Our vision is clear. By 2025, we want to be recognised for building a great space for outstanding journalists from across the region to explore new ways of telling Southeast Asia’s most vital stories. Let’s bring together a community of engaged and loyal members who want to help reshape the media rather than just read it. And we want to reach a point where our readers, not advertisers, are the ones working to support our shared vision of an inclusive media.

We can’t do this without you. Let’s get together and build something that we all believe in.

If you’re interested in joining us, sign up to our newsletter, like us on Facebook, follow us on Twitter. And watch this space.

Thai law under fire, IS in Indonesia and Singlish on an international platform

By: Will Feuer - Posted on: June 14, 2017 | Southeast Asia

Southeast Asia Globe’s daily rundown of the region’s top stories – 14 June 2017

Indonesian Military Chief Gatot Nurmantyo takes an oath of office during his swearing-in at Merdeka Palace in Jakarta, Indonesia, 08 July 2015. Photo: EPA/Adi Weda

The Region Today – 14 June 2017

Indonesian general claims Islamic State sleeper cells all across the country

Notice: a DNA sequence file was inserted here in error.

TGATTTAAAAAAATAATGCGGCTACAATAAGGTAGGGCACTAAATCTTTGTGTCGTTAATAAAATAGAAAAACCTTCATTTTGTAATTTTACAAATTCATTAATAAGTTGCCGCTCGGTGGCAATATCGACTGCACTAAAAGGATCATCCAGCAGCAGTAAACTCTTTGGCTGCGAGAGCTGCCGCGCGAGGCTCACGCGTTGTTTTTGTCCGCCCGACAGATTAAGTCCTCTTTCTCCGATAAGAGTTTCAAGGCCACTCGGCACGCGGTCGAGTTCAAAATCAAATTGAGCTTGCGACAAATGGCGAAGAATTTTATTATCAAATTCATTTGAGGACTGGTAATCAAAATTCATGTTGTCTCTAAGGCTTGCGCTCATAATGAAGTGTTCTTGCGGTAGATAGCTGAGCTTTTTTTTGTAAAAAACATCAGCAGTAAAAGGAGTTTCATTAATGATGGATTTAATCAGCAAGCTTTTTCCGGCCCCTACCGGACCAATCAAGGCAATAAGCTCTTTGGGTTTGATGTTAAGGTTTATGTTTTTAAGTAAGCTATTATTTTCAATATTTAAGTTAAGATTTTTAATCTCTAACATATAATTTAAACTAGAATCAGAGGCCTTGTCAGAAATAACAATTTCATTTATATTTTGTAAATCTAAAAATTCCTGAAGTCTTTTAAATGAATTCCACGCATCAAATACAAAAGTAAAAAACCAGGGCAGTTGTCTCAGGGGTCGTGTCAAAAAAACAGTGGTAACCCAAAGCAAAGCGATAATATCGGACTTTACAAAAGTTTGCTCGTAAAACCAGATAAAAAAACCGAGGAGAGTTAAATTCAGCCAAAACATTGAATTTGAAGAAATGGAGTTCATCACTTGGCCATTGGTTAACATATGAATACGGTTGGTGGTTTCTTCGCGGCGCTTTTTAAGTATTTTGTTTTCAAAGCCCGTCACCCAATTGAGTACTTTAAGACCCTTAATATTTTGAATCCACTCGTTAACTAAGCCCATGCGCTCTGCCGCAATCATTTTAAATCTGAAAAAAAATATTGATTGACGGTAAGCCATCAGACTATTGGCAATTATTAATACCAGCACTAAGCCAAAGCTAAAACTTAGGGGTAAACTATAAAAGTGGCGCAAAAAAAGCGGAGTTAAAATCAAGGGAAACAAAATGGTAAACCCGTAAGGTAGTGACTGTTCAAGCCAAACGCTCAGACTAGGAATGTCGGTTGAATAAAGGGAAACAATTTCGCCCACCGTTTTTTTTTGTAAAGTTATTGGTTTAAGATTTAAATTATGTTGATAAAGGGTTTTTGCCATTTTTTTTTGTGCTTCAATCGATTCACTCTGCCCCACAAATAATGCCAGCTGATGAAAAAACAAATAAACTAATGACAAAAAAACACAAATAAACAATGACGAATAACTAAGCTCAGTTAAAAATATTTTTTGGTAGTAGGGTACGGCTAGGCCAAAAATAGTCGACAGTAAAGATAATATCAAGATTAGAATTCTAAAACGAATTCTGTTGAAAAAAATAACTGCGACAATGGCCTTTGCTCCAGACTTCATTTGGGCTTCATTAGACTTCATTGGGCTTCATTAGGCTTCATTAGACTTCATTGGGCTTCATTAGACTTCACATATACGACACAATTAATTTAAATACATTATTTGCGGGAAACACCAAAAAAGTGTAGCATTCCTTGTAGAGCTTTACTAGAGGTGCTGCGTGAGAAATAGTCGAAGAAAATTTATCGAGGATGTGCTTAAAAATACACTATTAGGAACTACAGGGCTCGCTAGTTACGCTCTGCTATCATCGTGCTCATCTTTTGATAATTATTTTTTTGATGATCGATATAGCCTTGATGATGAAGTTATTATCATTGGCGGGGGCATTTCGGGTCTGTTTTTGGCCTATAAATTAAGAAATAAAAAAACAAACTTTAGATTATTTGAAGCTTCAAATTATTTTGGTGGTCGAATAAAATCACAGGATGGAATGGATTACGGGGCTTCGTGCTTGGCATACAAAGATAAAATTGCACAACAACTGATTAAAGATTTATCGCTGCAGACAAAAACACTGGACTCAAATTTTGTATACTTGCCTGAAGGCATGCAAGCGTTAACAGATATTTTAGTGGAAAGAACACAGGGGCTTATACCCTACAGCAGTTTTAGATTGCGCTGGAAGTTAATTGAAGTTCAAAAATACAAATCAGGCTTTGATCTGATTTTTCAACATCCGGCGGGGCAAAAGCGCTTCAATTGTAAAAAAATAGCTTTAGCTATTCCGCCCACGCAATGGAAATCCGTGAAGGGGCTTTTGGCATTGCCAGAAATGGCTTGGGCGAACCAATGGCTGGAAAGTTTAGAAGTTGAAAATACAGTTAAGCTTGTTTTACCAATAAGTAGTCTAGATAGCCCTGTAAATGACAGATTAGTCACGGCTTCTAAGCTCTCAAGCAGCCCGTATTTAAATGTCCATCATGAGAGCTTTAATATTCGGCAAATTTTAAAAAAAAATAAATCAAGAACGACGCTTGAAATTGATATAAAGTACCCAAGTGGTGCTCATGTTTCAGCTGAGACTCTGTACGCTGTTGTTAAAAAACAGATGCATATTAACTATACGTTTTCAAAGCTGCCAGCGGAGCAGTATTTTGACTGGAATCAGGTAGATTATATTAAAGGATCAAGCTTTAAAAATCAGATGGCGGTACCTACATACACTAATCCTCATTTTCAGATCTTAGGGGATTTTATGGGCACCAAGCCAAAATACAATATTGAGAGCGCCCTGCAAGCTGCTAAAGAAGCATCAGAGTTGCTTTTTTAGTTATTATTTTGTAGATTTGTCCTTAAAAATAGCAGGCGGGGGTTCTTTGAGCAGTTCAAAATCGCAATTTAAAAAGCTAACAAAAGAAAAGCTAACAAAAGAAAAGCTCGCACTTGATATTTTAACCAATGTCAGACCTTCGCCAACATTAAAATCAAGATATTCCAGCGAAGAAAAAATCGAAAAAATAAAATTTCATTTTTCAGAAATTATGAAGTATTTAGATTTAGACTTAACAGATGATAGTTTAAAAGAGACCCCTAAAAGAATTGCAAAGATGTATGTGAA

Islamic State (IS) group “sleeper cells” have infiltrated almost every province of Indonesia, according to the country’s military commander General Gatot Nurmantyo.

“It’s easy to jump from Marawi to Indonesia and we must all beware of sleeper cells being activated in Indonesia,” he told reporters at a press conference in Jakarta, referring to the ongoing conflict between IS-linked militants and the military in the Philippines, which has claimed over 100 lives.

Ganip Warsito, another general in the Indonesian army, offered a grim analysis of the conflict on Mindanao island.

“If the Philippines wins, Indonesia would get a spill over effect from the retreating militants,” he said. “But if the Philippines loses, Mindanao would be a strong regional ISIS base that threatens Indonesia among others.” [Time]

Related reading from Southeast Asia Globe: Philippines deploys tanks and helicopters in attempt to reclaim southern city

UN Calls for revision of Thai lèse-majesté law